Is Copyright Protection a Losing Proposition?

Is Copyright Protection a Losing Proposition?

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No, it’s not just a losing proposition which consumers and analyst have long said it is, but for all practical purposes, is dead.  Eversince DRM first got implemented in 2002 with BMG, Arista and RCA installing it in their audio CD products, the draconian copy protection scheme has not lacked outspoken criticism.

As late as 2007, RIAA chairman and CEO Mitch Bainwol declared that DRM “serves all sorts of pro-consumer purposes.”  But we all know consumers showed a decidedly opposite opinion after being treated like thieves out to steal from record companies.

Consumers not Interested in Copyright Protection

Music lovers continue to miss the ease with which they can copy LPs into blank cassette or open reels.  Same goes with the ease copying CDs into cassettes in the 80s and 90s.  For most music listening enthusiasts, copying is a fair-use activity that can range from merely having a back-up copy, preserving their LPs from getting frequently played, to giving friends copies of their favorite music.  It had nothing to do with any intent to steal from recording studios.

That was until the age of the digital downloading era of the late 90s when record studios realized that a digital copy was actually an identical copy of their releases. And then all sorts of copyright technologies cropped up like the DRM.   But the consumer has made its dislike on it well known.  Copyright protection has no place in the enjoyment of a private hobby like music listening.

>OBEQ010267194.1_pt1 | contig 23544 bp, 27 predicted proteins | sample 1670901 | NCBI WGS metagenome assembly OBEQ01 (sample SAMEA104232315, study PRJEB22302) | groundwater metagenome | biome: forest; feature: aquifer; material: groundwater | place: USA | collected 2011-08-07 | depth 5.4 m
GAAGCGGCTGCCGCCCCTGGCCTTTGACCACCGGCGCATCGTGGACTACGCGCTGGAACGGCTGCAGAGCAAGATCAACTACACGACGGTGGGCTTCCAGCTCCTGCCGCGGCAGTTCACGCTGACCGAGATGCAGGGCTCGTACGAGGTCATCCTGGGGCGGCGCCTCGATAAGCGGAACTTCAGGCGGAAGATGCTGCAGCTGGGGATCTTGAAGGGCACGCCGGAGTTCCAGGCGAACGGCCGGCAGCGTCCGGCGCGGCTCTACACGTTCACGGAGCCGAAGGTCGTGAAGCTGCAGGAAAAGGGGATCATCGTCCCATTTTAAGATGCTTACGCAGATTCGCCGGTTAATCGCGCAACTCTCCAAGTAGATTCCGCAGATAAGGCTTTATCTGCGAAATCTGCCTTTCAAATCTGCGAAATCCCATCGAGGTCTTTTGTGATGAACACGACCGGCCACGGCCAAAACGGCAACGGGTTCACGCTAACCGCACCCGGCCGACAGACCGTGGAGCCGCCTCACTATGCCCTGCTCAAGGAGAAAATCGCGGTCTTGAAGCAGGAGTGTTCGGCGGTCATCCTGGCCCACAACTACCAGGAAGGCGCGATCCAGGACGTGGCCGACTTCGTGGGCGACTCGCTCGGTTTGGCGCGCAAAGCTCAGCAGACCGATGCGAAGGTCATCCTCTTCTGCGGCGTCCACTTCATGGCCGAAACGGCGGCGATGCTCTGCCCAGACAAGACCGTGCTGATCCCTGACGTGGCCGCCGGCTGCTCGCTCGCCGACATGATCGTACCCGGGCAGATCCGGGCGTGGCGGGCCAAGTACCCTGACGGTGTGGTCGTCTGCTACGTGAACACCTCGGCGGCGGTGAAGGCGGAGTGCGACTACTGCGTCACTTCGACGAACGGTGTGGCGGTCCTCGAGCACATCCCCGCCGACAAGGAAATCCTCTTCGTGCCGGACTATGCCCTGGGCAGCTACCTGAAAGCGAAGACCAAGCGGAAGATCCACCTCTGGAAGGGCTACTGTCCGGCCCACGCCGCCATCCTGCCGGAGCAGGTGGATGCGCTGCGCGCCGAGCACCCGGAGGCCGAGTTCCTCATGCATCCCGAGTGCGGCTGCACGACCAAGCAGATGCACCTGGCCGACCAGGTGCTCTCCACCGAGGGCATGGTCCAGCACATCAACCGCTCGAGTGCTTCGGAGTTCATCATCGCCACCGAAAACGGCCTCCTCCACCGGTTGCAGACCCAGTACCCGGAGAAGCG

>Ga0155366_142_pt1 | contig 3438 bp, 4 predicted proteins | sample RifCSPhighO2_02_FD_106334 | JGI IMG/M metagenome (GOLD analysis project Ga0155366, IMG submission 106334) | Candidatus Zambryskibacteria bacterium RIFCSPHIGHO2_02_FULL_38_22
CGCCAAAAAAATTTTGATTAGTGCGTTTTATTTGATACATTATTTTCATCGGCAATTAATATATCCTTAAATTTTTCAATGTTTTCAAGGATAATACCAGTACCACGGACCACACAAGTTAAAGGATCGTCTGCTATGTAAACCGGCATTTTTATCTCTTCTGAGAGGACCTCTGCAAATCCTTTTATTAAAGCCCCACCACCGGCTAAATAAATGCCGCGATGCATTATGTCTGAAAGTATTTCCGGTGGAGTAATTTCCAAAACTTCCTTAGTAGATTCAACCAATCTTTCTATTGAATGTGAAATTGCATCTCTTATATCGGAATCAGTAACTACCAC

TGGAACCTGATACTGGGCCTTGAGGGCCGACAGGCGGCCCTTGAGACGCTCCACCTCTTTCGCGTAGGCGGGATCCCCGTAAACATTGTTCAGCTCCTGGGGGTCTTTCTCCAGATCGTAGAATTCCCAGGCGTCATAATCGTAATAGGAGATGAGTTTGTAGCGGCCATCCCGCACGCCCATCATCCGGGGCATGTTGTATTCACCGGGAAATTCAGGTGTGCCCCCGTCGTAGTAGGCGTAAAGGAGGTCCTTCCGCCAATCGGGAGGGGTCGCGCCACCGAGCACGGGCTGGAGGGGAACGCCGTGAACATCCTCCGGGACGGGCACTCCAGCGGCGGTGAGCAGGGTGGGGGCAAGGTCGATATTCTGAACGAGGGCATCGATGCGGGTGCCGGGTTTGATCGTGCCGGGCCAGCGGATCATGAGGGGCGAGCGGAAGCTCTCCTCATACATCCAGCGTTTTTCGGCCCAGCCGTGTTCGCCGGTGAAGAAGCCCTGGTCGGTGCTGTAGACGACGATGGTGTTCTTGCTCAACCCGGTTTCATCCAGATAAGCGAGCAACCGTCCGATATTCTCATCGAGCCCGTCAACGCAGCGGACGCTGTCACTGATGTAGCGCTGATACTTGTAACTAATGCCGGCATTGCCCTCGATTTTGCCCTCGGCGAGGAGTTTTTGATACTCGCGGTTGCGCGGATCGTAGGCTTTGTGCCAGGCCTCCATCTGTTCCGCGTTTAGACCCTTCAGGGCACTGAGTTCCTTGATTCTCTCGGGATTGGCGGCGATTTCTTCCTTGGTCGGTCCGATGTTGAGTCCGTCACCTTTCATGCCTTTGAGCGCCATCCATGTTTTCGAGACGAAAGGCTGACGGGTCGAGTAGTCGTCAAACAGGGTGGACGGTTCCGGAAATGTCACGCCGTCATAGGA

Even the popular iTunes store was not immune to its customer angst against DRM.  A research on iPod devices as early as 2006 show that only 3% to 5% of all digital MP3 files in an iPod drive have DRM.  The remaining balance was DRM-free and can be played on any player. It was clear that contrary to most market impressions that using iPods would lock you to Apple’s iTunes, just about all iPod users have found a way to use DRM free content as their iTunes client software which could now upload any MP3 file to their iPods or iPhones.

Since then, the growing demand for DRM-free music has become so overwhelmingly clear that online companies mushroomed to meet this demand and the RIAA is now singing a different tune.   “DRM is dead.”

That’s what the chief spokesperson for the RIAA Jonathan Lamy said back in late 2009 for SC magazine.  He was, of course, referring to the DRM-free music content anyone can download from iTunes which accounts for about 70% of all music content downloaded and 25% of all music both.  And it remains dead today.

It would not be long before Lamy denied every saying that DRM is dead claiming he was taken out of context.  What Lamy did saw was “There is virtually no DRM on music anymore, at least on download services, including iTunes.” He did further elaborate to say that MP3s today get sold online without any DRM anyway, supporting consumer interest to play MP3 tracks on any gadget.

Lamy may not have explicitly stated that DRM is dead.  But his words point to the same thing. And free MP3 music downloads are here to stay.

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